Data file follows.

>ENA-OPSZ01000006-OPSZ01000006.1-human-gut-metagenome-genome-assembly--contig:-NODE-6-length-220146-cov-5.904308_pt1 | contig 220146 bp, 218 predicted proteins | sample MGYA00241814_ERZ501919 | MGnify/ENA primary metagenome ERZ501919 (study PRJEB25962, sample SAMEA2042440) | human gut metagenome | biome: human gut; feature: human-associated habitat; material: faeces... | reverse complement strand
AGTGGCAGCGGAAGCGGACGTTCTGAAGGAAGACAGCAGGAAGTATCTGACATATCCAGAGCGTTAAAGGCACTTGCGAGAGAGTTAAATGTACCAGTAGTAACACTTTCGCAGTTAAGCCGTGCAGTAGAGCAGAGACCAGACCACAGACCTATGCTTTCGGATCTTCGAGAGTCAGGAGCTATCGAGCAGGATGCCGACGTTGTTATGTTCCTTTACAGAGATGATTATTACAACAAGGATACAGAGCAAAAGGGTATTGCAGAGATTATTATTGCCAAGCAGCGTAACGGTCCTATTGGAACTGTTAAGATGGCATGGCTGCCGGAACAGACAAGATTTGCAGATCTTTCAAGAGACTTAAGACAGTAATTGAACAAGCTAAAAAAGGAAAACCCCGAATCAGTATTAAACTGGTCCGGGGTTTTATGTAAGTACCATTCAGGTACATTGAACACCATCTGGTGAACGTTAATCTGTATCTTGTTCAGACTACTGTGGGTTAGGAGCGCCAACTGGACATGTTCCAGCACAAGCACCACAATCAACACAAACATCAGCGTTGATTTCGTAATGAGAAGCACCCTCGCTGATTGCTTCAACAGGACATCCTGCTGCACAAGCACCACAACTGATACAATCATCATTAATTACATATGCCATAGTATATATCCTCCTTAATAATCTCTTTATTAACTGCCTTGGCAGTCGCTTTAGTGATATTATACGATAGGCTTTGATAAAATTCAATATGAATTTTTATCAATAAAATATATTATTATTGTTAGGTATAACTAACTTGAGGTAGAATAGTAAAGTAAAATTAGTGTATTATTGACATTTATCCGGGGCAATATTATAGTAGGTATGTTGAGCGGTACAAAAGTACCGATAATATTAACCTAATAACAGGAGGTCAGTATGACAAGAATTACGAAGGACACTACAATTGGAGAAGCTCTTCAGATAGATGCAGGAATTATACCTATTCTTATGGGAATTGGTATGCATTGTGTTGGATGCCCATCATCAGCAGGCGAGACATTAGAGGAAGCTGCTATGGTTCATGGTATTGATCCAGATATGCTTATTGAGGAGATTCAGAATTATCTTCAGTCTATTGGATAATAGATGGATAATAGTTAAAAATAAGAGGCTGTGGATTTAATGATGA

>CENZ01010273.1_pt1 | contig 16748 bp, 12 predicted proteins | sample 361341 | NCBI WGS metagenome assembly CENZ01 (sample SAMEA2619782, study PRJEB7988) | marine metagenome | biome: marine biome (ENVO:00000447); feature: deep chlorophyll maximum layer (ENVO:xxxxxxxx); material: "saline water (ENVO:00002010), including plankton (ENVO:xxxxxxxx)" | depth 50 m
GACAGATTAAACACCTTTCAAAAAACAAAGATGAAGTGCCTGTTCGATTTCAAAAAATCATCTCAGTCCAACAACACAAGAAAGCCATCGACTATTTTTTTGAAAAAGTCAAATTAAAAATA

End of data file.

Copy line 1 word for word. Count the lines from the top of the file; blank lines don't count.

>ENA-OPSZ01000006-OPSZ01000006.1-human-gut-metagenome-genome-assembly--contig:-NODE-6-length-220146-cov-5.904308_pt1 | contig 220146 bp, 218 predicted proteins | sample MGYA00241814_ERZ501919 | MGnify/ENA primary metagenome ERZ501919 (study PRJEB25962, sample SAMEA2042440) | human gut metagenome | biome: human gut; feature: human-associated habitat; material: faeces... | reverse complement strand